Local Health Officials On Swine Flu Alert

BERLIN – Even before several “probable” cases of so-called swine flue were identified in Maryland for the first time late Wednesday, local health department officials were already in a heightened state of awareness and preparedness as the disease continued to spread across the nation and around the globe.

The so-called swine flu is now being identified as H1N1 Influenza A, a never before seen strain of the flu virus that first made its appearance felt with a reported outbreak last week. As of late yesterday, there were 109 laboratory-confirmed cases in 11 states throughout the country including one confirmed death of a toddler in Texas.

On Wednesday, six probable cases were confirmed in Maryland with those potentially afflicted with the virus identified in Anne Arundel and Baltimore Counties although the cases had not been officially confirmed as of late yesterday. Well in advance of the swine flu’s apparent arrival in Maryland, however, state and public health officials had set in motion plans to handle the virus if and when it arrives in the state and to carefully disseminate information about the disease and the precautions to take to an already nervous public.

While it’s rapid spread is certainly reason for concern, there is no cause for panic, according to Worcester County Health Officer Deborah Goeller. Following the state’s lead, Worcester’s health department opened its incident command center this week and public health officials are closely monitoring the situation.

“There is a very legitimate reason for concern,” she said. “At the same time, there are things we can do and are doing.”

Goeller said tracking the spread of the virus has been a bit of a moving target because the situation changes so often. Her department has opened its command center and is following prescribed protocols and pre-made plans for a potential outbreak and, perhaps more importantly, carefully getting the information out to the public without being unnecessarily alarming.

The swine flu, or H1N1 influenza, manifests itself with symptoms closely mirroring the typical seasonal flu including respiratory difficulties, cough, sore throat, body aches, diarrhea and vomiting in some cases. For that reason, the local health department, and health departments all over the state and country, are trying to spread the word about common sense approaches to avoiding contracting the virus.

They include avoiding contact with potentially infected persons, especially those who have recently traveled to or from affected areas, continually washing one’s hands, covering one’s mouth and nose when sneezing or coughing and using tissues. First and foremost, citizens exhibiting flu-like symptoms are urged to reduce exposure to others.

“You really want to take precautions, especially if you’re feeling sick,” said Goeller. “If you’re sick, don’t go to work or school. If you have mild symptoms, it’s probably best to stay home and treat them as if you had a cold or seasonal flu. If and when you become sicker, or if you have been exposed to an infected person, or have traveled to areas with confirmed cases, first call your doctor to get checked out. The message here is don’t rush out to the emergency room at the first sign of a sniffle. In most mild cases, those affected have recovered with no treatment.”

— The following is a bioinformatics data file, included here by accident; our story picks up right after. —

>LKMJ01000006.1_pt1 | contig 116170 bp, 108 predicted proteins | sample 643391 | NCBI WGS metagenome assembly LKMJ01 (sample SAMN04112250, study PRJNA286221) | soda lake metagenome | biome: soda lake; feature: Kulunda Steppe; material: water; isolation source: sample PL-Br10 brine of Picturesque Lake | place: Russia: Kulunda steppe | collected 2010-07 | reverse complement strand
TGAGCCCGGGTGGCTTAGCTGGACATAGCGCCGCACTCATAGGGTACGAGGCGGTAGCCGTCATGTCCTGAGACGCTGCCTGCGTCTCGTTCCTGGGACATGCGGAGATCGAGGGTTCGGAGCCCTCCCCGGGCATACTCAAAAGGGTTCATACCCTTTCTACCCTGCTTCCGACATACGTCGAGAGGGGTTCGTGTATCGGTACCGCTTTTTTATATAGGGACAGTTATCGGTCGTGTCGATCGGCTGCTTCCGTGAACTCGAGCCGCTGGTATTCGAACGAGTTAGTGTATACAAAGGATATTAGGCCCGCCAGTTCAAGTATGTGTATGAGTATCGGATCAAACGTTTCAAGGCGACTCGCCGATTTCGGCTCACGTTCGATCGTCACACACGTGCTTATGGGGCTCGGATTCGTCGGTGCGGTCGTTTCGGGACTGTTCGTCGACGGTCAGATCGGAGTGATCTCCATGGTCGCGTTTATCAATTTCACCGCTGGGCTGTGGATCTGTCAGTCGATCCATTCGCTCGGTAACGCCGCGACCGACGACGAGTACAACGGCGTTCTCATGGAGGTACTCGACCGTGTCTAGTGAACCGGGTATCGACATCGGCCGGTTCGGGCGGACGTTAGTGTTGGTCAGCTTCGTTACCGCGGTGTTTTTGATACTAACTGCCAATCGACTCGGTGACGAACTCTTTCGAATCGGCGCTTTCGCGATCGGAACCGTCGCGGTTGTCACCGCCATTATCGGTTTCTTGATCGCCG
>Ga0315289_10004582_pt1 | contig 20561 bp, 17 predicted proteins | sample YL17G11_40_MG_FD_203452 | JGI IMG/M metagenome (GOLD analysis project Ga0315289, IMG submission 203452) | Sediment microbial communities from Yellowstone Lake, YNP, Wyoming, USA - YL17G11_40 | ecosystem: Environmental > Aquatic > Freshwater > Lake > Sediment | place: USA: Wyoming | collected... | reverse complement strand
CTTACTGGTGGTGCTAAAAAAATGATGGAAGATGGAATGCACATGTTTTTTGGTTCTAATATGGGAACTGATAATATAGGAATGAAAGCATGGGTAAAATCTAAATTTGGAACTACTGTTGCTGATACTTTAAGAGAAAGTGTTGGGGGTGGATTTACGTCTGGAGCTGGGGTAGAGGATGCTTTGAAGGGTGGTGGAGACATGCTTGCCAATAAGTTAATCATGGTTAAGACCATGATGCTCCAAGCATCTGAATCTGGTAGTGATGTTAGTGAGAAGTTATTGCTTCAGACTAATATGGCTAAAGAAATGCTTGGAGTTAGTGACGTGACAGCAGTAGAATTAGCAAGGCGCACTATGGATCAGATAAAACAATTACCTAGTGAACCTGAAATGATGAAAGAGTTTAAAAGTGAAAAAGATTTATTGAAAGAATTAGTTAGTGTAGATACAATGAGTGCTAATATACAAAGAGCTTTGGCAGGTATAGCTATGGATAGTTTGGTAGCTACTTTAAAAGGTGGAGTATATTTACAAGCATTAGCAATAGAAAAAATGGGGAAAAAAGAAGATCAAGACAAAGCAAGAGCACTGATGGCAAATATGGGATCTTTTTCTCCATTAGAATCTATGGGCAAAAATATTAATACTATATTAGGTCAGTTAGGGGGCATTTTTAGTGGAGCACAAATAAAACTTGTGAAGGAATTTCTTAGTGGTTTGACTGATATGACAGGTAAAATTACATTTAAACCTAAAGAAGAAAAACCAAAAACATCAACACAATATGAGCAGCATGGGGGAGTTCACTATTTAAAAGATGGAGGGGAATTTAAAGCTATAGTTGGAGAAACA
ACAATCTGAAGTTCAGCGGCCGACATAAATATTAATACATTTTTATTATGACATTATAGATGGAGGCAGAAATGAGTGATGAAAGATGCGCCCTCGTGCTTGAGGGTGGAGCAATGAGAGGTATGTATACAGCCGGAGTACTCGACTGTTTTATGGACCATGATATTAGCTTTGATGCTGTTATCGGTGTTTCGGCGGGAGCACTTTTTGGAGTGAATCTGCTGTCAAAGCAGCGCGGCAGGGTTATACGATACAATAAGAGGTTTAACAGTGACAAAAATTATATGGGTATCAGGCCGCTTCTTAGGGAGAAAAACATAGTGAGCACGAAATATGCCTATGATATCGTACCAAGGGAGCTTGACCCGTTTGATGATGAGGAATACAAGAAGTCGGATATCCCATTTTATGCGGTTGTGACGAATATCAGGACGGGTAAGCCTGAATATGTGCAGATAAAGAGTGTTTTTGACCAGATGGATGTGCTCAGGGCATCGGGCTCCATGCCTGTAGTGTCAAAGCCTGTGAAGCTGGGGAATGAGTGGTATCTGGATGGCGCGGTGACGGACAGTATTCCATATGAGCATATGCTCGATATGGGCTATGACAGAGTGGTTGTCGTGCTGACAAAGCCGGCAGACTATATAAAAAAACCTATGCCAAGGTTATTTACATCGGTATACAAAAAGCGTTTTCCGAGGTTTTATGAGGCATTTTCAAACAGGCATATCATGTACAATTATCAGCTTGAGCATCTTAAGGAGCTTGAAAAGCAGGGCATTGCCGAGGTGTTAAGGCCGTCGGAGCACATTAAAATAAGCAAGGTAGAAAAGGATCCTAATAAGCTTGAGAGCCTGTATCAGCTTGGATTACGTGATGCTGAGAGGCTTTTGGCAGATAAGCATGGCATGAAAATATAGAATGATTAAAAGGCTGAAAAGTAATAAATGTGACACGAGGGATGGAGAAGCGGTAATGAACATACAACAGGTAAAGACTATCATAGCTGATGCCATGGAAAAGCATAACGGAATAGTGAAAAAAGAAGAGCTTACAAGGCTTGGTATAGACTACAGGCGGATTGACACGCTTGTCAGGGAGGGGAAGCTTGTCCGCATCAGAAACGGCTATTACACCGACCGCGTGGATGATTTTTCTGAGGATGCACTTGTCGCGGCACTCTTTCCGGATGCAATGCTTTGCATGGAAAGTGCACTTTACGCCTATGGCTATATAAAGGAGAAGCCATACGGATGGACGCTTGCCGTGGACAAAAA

Because of the resort nature of the area with its thousands of visitors from other areas, Worcester County does present some different challenges in the face of the growing outbreak.

“In our area, with so many people in the service industry, our residents should be even more aware of the common sense approaches to avoiding exposure,” said Goeller. “Employees, if you don’t feel well, don’t go to work. For employers, don’t pressure employees to come to work if they have any of these symptoms. And by all means, continually wash your hands, which you should be doing anyway.”

Worcester County Health Department Director of Communicable Diseases Kathy Derr said at this point, the focus is on containing the spread of the swine flu until its origins, and perhaps a way to stem its spread, can be determined.

“We can’t stop this entirely,” she said. “What we can do is hope to contain it as much as we can and try to slow its transmission. If we can slow its transmission, we might be able to buy some time for the science and research on this particular strain to catch up.”

Goeller said the rise in reported cases was anticipated, but public health officials are keeping a close eye on the severity of the virus.

“The rise in numbers is something public health officials anticipated,” said Goeller. “I think everyone believes the numbers will continue to increase. We’re hoping the severity of the reported cases doesn’t increase in kind. Because this is a novel virus, we really can’t characterize it. We just don’t have enough information because it is evolving all the time.”

Derr said the unique nature of the swine flu, which incidentally is transmitted human to human and has nothing do with eating pork products, deserves careful attention.

“It’s a novel flu and not one we’ve seen before,” she said. “It’s a new strain that hasn’t been greatly circulated before and nobody has immunity to it. That’s our biggest concern.”

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